A Trip to the Bird Veterinarian

Our household owns 3 birds, one cockatiel and 2 budgies (parakeets).  One evening after settling down from the afternoons activities, my son comes to tell me that the parakeets “just don’t look right.”  By this time it is nearing 7 o’clock and about the time most veterinarians would close up shop for the night. After taking a look, the birds look a bit lethargic and seem like they have lost weight. So, as the bird owner, I told my son to call the bird veterinarian. He did, they were about to close but said to bring them by. This trip to the veterinarian was very enlightening. We both learned lots, and even watched a rooster get an x-ray.

bird veterinarianThe first thing after introductions and paperwork was for the veterinarian (by the way this was a strictly bird clinic, which is luckily pretty close to the house) to watch the birds to see how they acted.

Next it was time for blood work. Do you know how they take blood from a bird? This was the first thing I learned that night. I now understand there are a few ways blood can be taken from a bird. It is a very sensitive procedure and should only be done by a veterinarian experienced with birds. Our bird veterinarian took the blood sample by clipping the birds toenail. If you clip the toenail too much it will bleed. He then used a small tube to collect a very small amount of blood. He explained to us that the procedure may make the bird seem more tired and lethargic than usual. Since our birds were not feeling well to begin with, they were not any more tired than they already were. The doctor smeared some of the blood on slides and also did a CBC on it.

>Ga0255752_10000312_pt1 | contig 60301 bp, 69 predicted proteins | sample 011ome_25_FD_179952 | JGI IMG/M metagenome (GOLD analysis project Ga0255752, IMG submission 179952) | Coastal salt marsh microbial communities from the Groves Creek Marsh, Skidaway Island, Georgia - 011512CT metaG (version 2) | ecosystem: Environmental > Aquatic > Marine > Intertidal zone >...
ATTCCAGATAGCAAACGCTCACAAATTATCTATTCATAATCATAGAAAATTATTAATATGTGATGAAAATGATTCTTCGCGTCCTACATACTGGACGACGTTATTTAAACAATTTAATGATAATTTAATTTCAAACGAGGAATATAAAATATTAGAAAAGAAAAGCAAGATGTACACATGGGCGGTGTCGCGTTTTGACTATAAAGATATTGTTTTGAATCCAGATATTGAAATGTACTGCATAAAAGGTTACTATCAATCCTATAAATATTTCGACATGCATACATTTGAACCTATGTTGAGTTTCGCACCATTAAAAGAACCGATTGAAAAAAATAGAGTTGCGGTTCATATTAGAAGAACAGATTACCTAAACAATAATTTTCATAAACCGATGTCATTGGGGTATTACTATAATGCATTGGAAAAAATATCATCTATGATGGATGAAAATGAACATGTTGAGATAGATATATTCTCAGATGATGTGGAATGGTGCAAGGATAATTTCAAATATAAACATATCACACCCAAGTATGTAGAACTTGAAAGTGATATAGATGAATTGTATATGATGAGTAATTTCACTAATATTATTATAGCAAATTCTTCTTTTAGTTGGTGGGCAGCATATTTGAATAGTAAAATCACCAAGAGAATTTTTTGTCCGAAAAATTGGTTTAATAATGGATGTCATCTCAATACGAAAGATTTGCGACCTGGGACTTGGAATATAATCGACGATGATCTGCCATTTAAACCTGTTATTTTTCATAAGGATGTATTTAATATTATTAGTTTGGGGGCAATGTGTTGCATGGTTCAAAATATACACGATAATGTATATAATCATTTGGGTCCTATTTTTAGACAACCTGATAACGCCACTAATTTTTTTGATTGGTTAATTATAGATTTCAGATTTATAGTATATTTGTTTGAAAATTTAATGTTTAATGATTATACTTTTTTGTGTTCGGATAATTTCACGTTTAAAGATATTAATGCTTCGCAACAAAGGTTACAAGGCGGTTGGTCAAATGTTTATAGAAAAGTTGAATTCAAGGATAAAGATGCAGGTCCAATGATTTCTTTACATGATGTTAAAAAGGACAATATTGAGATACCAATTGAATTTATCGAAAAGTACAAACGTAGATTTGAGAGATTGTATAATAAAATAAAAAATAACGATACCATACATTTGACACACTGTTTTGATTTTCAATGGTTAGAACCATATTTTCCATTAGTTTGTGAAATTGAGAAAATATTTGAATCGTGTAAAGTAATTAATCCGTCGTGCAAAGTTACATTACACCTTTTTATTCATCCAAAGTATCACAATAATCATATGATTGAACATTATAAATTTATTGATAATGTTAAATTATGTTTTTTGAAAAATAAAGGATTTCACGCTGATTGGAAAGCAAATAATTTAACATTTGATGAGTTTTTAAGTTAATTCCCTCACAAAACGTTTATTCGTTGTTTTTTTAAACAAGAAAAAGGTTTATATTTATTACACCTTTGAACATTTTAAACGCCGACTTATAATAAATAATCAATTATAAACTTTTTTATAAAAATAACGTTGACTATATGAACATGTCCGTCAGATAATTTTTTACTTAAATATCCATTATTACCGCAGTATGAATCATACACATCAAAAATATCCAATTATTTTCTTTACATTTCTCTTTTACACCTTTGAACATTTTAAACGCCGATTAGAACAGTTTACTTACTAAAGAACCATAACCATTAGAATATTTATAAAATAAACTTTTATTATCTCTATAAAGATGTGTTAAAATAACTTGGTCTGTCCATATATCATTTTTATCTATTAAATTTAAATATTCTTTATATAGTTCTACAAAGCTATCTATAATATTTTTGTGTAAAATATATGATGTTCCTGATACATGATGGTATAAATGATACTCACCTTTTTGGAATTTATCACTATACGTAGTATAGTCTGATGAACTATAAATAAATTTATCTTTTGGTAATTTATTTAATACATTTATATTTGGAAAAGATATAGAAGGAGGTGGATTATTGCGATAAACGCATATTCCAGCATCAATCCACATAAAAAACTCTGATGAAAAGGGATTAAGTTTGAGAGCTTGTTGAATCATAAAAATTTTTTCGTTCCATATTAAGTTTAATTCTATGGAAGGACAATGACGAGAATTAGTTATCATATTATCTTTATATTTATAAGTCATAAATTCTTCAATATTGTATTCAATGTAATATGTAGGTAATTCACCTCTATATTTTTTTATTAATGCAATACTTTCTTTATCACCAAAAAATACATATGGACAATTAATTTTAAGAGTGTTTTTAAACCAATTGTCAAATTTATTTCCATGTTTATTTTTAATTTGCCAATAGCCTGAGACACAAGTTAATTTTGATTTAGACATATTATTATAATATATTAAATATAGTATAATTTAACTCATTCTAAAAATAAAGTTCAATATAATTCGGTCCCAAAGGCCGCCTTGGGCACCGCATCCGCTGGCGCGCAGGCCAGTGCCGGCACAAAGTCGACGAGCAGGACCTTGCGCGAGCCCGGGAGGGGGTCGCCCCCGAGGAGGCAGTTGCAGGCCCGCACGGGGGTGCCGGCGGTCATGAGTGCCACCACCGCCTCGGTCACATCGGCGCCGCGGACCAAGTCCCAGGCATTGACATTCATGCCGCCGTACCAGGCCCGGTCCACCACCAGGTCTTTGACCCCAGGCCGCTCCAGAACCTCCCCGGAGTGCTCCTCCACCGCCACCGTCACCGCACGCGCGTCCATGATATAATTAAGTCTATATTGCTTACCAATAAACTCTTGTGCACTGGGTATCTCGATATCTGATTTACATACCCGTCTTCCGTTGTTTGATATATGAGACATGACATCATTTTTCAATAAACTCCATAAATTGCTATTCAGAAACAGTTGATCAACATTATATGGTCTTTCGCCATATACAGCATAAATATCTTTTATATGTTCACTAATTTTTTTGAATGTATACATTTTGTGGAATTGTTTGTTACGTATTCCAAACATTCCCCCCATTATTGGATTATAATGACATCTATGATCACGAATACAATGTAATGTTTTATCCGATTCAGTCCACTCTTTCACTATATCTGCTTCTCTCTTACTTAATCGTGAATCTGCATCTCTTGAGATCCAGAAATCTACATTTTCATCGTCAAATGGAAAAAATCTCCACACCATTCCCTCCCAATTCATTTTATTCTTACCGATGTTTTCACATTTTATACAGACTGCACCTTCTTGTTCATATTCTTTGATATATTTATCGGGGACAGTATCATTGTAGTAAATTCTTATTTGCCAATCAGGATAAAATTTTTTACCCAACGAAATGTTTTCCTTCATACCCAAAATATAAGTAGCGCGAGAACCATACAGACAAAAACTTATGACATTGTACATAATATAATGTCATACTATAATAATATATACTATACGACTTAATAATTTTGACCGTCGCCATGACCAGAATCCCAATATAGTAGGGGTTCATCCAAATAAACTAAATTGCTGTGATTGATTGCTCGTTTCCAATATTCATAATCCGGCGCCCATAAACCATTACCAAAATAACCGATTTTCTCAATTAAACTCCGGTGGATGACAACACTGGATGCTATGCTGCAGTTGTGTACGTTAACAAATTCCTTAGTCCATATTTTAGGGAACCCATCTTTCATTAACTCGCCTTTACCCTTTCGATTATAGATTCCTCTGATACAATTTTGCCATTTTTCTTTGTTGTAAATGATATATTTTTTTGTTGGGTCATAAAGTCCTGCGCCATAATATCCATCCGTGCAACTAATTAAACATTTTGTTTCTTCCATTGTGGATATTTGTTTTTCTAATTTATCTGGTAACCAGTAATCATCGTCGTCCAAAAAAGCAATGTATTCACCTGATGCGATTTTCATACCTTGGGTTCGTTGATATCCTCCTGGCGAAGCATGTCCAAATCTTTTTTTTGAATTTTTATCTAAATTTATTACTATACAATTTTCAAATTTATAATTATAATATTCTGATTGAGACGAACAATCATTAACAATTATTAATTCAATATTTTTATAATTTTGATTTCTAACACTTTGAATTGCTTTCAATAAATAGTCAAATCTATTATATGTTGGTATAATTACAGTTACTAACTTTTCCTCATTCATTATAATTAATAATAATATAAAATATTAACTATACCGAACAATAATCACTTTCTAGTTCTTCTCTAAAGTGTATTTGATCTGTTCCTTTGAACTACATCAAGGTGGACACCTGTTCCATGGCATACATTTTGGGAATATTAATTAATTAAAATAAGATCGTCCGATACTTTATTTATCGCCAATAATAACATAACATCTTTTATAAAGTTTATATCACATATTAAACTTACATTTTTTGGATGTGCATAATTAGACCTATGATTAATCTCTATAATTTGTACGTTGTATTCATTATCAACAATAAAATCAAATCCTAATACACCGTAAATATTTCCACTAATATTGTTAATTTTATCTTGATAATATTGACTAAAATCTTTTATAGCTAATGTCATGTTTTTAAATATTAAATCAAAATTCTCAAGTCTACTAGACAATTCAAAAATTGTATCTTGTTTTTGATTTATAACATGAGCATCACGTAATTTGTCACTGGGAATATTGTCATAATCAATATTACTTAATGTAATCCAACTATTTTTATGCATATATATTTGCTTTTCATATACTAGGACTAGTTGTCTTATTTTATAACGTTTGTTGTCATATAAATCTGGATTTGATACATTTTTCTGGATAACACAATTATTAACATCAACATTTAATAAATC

The following information about a birds blood is taken from The Bird Channel website (http://www.birdchannel.com/bird-diet-and-health/blood-loss.aspx). This site is a great site for all kinds of bird information.

A complete blood count(CBC) can give us invaluable information, and testing the plasma (or serum) can provide us with information about the kidneys, liver, blood sugar level and many more functions. The difference between plasma and serum is that with serum the clotting factors are removed by allowing the blood to clot first before spinning the sample down to separate the liquid from the cells themselves.

After review of the blood samples, the doctor said that it looked fine. He wanted to do some x-rays of the birds to make sure there was nothing going on inside. This was the second thing we learned about. My son of course asked if he could watch the birds get the x-rays. The doctor told him of course but he had to stand behind the screen. It takes two people to get the x-ray, 1 holds opens the wings and the other holds the tail and legs while on the x-ray table, and click the picture from a pedal on the floor. Then we got to look at the x-rays while he examined them. My son asked all kinds of questions about the innards. Everything seemed good there too.

So everything tested out ok, but they just were not acting right, the doctor decided to give them both some antibiotic. That was the next lesson since my son would have to give it for the next 3 weeks twice a day. He was given a choice of giving it via a shot or orally. He chose to do it orally. They first showed him how to easily catch the bird in the cage. To do this they shut the lights in the room. The bird cannot see as well in the dark which makes it easier to catch him. Next he learned how to hold the birds properly to give the medicine, thumb around the neck, he cannot choke the bird. Next stick the medicine dropper into the birds mouth and push the medicine in.Then lift the birds beak with the dropper so it would swallow the medicine. My son has now become an expert at all of this and gets it all done within just a few minutes with both birds.

The last suggestion from the doctor is to use a heat lamp. He said the birds like it about 85 degrees. So we purchased an inexpensive lamp that we now use each night.

The birds do seem to be getting better, but still more time is needed. We have about another 1.5 weeks of medicine to go. Although going to the doctor is never a cheap experience. We did learn a lot and hope that the birds will fully recover from their illness.